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Community Safety and Well-Being plan seeks approval

UPDATE: Motion passed unanimously.

County council will be asked to approve a Community Safety and Well-Being plan to be presented at Shire Hall Tuesday night.

The plan, developed over the past three years, seeks to anchor municipal safety and well-being policies, initiatives and activities to stimulate higher levels of civic engagement in a more positive and cohesive community.

In early 2015, the Police Services Board initiated a broad discussion about the plan, aware that the provincial government intended to include a requirement for all municipalities to have one in place as part of a revised Police Services Act.

“Both the board and the OPP believed a focus on crime prevention and community safety and well-being made very good sense, given that the majority of police calls in the County, as in most municipalities, are in response to social disorder situations (e.g. family/neighbour disputes, mental health issues) rather than criminal activity,” said Margaret Werkhoven, chair of the PEC Police Services Board, states in her message included with the plan.

Advisory Team Chair, Susan Quaiff, and project manager Ann McIntosh, are to be presenting the plan overview on behalf of the County’s Community Safety and Well-Being Committee.

Quaiff, for the past 28 years has been working with families in childcare and early education.

“The impact of early identification, referral to services warm hand-off and connections close to home is critical,” she said. “When people have knowledge and connection when in need, they fell a sense of belonging and this contributes to overall well-being. Connecting to services early has a long-term, positive outcome in communities.”

Following interviews with key representatives from 25 community agencies several important themes were identified within the broad range of issues – including housing, poverty, transportation, mental health and addictions. Children and youth, seniors and low-income earners were determined to be priority population groups.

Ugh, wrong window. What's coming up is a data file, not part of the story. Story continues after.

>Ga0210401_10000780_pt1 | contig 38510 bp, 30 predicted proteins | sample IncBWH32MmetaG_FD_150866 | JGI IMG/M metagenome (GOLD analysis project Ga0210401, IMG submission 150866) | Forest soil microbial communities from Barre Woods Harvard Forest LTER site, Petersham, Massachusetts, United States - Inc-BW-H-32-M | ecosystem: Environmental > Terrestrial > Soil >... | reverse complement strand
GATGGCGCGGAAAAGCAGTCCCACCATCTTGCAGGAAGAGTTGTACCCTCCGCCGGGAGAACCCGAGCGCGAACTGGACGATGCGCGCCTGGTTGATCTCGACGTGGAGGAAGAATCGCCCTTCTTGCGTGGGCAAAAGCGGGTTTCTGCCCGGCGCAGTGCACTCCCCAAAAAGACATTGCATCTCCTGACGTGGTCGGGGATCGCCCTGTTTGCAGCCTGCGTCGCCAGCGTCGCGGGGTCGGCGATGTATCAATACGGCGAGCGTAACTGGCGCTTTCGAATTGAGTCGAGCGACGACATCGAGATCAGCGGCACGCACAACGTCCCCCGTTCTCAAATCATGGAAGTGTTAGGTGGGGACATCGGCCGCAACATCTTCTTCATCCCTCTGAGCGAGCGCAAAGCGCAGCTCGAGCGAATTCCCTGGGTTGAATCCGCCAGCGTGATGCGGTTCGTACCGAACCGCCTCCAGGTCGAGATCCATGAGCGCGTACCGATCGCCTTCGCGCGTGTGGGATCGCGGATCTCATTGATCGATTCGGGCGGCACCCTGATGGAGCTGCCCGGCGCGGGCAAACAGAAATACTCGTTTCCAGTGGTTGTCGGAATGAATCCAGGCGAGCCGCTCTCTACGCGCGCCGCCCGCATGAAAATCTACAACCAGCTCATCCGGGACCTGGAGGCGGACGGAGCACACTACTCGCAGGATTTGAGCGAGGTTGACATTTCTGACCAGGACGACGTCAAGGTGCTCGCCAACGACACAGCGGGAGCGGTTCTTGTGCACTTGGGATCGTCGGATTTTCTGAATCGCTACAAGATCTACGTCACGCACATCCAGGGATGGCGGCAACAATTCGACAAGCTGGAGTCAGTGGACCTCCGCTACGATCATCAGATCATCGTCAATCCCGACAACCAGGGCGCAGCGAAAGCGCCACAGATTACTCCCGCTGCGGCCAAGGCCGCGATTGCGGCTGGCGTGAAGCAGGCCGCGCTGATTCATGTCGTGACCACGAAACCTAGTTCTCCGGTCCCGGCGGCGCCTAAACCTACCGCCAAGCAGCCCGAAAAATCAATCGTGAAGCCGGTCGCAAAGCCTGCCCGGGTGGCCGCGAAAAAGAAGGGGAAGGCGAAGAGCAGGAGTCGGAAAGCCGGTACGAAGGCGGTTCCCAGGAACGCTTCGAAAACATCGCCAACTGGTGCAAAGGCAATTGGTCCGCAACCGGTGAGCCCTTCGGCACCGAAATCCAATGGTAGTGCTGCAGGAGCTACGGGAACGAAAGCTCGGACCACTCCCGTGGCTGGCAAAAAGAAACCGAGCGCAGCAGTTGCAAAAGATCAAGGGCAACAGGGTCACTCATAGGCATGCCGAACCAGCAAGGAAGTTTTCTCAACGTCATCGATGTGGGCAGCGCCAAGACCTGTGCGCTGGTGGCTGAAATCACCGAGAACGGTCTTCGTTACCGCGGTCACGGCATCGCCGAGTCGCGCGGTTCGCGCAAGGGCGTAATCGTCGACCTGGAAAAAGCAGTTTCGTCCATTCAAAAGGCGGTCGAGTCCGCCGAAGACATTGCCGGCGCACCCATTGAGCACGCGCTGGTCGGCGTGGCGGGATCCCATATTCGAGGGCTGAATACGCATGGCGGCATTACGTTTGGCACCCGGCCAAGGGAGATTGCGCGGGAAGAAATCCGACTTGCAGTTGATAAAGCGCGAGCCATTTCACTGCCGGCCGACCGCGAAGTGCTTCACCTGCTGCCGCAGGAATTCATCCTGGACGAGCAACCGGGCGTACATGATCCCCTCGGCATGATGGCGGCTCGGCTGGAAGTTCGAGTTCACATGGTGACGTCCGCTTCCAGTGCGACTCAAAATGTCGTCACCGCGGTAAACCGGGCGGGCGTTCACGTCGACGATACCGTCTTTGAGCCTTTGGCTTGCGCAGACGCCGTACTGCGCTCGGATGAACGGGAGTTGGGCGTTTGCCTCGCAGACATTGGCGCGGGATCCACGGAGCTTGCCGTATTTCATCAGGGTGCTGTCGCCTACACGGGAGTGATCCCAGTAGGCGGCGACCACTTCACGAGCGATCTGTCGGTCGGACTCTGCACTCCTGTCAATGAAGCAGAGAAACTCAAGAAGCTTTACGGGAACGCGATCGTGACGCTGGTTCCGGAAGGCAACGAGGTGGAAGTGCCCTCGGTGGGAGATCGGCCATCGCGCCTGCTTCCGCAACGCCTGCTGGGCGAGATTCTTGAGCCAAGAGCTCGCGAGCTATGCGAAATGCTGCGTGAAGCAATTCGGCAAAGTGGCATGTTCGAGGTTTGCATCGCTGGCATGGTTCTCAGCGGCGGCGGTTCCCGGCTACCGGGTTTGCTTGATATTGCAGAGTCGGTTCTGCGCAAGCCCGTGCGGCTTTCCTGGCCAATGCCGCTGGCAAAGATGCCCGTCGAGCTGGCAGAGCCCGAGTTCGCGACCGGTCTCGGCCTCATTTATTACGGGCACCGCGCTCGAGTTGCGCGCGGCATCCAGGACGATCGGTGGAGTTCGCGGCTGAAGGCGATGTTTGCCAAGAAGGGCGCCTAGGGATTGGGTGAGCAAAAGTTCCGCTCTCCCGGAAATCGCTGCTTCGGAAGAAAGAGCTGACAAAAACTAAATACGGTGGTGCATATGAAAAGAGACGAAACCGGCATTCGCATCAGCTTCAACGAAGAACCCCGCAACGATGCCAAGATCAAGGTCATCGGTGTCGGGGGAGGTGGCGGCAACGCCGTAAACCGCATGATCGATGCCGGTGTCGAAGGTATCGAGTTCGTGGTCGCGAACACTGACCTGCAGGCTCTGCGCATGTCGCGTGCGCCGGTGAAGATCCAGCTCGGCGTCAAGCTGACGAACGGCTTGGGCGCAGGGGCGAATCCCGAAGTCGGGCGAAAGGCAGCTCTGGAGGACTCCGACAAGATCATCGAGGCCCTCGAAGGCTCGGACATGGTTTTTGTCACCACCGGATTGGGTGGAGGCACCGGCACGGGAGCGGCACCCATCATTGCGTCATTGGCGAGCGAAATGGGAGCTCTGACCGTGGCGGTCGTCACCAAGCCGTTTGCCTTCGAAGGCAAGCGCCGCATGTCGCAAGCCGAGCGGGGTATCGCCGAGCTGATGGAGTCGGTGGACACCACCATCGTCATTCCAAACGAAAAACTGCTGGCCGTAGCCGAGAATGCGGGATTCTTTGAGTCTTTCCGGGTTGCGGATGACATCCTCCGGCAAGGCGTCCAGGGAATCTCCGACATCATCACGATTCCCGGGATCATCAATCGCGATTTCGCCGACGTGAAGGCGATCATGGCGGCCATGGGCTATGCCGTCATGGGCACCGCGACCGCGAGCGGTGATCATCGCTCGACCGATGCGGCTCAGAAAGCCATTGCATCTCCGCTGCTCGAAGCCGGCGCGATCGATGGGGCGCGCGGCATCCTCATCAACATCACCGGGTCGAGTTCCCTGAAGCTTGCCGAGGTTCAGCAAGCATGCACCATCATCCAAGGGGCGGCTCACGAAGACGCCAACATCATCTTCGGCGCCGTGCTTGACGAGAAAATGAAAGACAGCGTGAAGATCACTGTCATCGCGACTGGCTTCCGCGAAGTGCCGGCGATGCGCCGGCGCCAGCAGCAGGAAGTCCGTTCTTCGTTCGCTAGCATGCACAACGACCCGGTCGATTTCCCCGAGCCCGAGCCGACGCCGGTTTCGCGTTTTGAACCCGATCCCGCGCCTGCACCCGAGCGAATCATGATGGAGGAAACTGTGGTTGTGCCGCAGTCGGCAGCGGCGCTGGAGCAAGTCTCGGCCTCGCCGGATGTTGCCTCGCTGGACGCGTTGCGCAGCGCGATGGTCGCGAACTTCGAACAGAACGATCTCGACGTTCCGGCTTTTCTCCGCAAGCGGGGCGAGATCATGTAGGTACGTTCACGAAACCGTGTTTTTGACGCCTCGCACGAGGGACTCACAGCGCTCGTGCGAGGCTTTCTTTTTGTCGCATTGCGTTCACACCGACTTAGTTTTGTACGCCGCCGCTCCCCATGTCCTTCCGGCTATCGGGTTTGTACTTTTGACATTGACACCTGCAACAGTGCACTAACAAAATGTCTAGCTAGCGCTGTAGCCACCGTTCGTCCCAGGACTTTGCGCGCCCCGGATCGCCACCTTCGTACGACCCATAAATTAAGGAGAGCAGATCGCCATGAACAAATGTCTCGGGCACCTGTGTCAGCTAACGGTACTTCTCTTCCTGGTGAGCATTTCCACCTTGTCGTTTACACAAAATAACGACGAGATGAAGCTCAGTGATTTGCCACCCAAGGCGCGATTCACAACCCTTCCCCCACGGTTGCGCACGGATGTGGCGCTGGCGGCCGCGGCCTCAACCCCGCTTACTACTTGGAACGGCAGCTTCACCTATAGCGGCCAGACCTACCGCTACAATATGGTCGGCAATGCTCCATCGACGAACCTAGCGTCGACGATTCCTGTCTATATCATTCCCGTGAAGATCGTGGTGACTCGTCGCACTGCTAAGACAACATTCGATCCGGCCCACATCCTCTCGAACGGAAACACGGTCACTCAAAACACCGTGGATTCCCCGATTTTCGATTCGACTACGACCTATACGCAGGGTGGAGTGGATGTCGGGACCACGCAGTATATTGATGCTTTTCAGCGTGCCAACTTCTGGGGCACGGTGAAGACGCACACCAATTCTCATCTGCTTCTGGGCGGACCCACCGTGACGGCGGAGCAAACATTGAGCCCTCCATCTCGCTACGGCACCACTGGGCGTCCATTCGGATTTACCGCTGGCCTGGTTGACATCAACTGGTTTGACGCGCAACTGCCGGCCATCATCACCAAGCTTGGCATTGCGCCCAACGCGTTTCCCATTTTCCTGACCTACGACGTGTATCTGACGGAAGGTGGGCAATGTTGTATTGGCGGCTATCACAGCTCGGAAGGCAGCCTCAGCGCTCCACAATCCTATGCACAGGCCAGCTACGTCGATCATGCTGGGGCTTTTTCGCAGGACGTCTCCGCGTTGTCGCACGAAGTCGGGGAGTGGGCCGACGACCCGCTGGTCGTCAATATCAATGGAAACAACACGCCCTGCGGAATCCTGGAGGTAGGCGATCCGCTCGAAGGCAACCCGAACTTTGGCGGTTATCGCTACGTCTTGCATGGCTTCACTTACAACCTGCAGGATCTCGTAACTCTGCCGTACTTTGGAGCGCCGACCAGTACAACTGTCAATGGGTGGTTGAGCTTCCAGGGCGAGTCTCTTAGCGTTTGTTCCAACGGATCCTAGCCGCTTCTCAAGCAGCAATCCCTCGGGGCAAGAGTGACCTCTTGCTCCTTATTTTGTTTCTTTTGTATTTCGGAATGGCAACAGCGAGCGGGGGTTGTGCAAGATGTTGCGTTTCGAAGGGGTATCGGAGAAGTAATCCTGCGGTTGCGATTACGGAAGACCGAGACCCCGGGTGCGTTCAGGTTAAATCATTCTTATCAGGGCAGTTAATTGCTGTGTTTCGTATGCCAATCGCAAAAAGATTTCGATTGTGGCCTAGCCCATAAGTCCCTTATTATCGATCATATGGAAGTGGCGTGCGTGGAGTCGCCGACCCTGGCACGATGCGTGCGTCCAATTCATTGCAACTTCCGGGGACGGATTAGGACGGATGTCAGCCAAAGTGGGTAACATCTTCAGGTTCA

In more than a dozen “community conversation” sessions held last fall, input from 170 participants named housing, health, employment and work as the top three issues.

The inaugural plan identifies four local priorities – community vitality, education, healthy populations and living standards. The team recognizes they are not the sole issues facing the community, but were selected as being realistic and attainable for the first action plan.

An Emergency Response Strategy – to assist emergency responders to reach their destination in a quick, safe manner – includes developing a ‘Move Over’ awareness campaign for motorists and a ‘Flashing Green Lights means move over too!’ campaign.

Strategies to help reduce incidents of seniors becoming targets of fraud include developing collaborative ways to reduce or remove risks as well as encouraging dialogue to dispel related stigma and embarrassment while encouraging reporting of incidents by victims.

Strategies for seniors also include supporting safe mobility, independence, social connections and help to maintain and upgrade driving skills.

Poverty reduction strategies focus on increasing awareness and access to government funds, credits and services that support increased personal and family income – including clinics with a focus on financial empowerment and consumer protection and peer mentor networks to help navigate these systems.

Collaborative Mental Health and Addictions strategies focus on improving outcomes and experiences while reducing police involvement in mental health non-criminal, or prolific persons calls.

If approved, council the advisory team will be dissolved and council will be asked to find an organization to implement and monitor the plan.

It is noted that in many respects, the plan formalizes collaboration already existing in the community, and also acknowledges collaborations under way.

“As always, the challenge remains to maintain the momentum and to ensure that these words become actions,” the plan states. “It will require effort and commitment with an unwavering focus on the long-term goals.”

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